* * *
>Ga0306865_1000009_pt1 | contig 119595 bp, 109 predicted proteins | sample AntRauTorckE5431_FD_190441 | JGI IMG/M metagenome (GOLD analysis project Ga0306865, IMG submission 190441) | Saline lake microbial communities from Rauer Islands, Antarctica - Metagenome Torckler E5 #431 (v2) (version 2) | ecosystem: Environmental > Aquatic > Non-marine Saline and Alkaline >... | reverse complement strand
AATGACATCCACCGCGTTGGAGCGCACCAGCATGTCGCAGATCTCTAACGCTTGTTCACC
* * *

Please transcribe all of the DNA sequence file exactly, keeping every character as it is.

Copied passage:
>Ga0306865_1000009_pt1 | contig 119595 bp, 109 predicted proteins | sample AntRauTorckE5431_FD_190441 | JGI IMG/M metagenome (GOLD analysis project Ga0306865, IMG submission 190441) | Saline lake microbial communities from Rauer Islands, Antarctica - Metagenome Torckler E5 #431 (v2) (version 2) | ecosystem: Environmental > Aquatic > Non-marine Saline and Alkaline >... | reverse complement strand
AATGACATCCACCGCGTTGGAGCGCACCAGCATGTCGCAGATCTCTAACGCTTGTTCACC